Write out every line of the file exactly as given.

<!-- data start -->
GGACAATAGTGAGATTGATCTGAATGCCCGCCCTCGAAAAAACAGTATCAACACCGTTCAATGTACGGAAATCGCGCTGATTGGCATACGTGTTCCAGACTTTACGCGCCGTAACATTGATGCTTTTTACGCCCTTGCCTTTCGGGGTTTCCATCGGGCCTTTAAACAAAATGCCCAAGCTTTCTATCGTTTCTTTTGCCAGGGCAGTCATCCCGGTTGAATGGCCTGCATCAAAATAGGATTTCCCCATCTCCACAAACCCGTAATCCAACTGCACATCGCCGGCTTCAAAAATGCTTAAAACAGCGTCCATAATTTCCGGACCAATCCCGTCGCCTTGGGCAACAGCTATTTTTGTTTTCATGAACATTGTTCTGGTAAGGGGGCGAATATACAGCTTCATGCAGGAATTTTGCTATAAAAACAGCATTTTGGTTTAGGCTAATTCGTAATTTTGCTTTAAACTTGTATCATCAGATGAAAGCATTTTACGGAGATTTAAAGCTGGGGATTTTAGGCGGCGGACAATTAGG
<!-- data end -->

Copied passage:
GGACAATAGTGAGATTGATCTGAATGCCCGCCCTCGAAAAAACAGTATCAACACCGTTCAATGTACGGAAATCGCGCTGATTGGCATACGTGTTCCAGACTTTACGCGCCGTAACATTGATGCTTTTTACGCCCTTGCCTTTCGGGGTTTCCATCGGGCCTTTAAACAAAATGCCCAAGCTTTCTATCGTTTCTTTTGCCAGGGCAGTCATCCCGGTTGAATGGCCTGCATCAAAATAGGATTTCCCCATCTCCACAAACCCGTAATCCAACTGCACATCGCCGGCTTCAAAAATGCTTAAAACAGCGTCCATAATTTCCGGACCAATCCCGTCGCCTTGGGCAACAGCTATTTTTGTTTTCATGAACATTGTTCTGGTAAGGGGGCGAATATACAGCTTCATGCAGGAATTTTGCTATAAAAACAGCATTTTGGTTTAGGCTAATTCGTAATTTTGCTTTAAACTTGTATCATCAGATGAAAGCATTTTACGGAGATTTAAAGCTGGGGATTTTAGGCGGCGGACAATTAGG